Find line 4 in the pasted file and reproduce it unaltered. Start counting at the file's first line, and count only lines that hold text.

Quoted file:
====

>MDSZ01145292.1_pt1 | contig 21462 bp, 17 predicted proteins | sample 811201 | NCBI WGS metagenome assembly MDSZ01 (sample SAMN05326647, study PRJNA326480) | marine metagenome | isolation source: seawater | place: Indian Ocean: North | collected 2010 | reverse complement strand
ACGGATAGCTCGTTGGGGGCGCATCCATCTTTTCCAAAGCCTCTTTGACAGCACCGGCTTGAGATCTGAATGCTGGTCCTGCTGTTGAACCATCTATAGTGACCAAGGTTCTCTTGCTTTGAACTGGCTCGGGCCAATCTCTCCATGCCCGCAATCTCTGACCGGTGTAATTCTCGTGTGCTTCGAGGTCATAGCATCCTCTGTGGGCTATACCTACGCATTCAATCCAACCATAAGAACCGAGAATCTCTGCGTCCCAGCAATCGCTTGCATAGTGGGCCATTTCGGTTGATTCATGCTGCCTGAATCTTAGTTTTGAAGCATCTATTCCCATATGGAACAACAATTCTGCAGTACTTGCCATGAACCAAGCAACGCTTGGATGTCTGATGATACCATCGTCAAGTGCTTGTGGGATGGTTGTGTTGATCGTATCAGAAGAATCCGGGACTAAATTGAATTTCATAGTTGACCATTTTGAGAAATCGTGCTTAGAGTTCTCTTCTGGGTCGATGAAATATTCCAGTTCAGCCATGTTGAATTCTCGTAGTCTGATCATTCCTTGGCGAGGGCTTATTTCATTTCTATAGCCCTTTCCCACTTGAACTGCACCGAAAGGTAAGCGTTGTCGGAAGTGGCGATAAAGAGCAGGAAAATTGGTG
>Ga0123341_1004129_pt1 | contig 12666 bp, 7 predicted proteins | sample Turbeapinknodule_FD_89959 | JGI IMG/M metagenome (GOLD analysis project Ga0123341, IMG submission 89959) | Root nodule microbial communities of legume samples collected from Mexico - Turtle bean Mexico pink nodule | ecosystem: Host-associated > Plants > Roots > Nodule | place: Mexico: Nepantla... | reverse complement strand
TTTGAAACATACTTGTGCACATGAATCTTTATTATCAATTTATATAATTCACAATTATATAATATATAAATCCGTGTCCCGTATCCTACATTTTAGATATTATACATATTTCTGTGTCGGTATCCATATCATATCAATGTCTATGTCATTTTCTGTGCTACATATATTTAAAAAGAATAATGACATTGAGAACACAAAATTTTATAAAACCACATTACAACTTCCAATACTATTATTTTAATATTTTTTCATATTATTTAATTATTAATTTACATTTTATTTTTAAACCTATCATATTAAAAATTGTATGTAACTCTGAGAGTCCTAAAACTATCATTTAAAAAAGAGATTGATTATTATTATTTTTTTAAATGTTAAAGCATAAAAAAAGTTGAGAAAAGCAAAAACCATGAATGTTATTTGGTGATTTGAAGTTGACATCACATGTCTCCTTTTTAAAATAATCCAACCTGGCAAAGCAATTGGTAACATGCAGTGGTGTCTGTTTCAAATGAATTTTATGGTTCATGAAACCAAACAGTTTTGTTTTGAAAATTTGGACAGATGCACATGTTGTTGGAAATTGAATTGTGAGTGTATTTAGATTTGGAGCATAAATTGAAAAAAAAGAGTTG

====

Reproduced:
TTTGAAACATACTTGTGCACATGAATCTTTATTATCAATTTATATAATTCACAATTATATAATATATAAATCCGTGTCCCGTATCCTACATTTTAGATATTATACATATTTCTGTGTCGGTATCCATATCATATCAATGTCTATGTCATTTTCTGTGCTACATATATTTAAAAAGAATAATGACATTGAGAACACAAAATTTTATAAAACCACATTACAACTTCCAATACTATTATTTTAATATTTTTTCATATTATTTAATTATTAATTTACATTTTATTTTTAAACCTATCATATTAAAAATTGTATGTAACTCTGAGAGTCCTAAAACTATCATTTAAAAAAGAGATTGATTATTATTATTTTTTTAAATGTTAAAGCATAAAAAAAGTTGAGAAAAGCAAAAACCATGAATGTTATTTGGTGATTTGAAGTTGACATCACATGTCTCCTTTTTAAAATAATCCAACCTGGCAAAGCAATTGGTAACATGCAGTGGTGTCTGTTTCAAATGAATTTTATGGTTCATGAAACCAAACAGTTTTGTTTTGAAAATTTGGACAGATGCACATGTTGTTGGAAATTGAATTGTGAGTGTATTTAGATTTGGAGCATAAATTGAAAAAAAAGAGTTG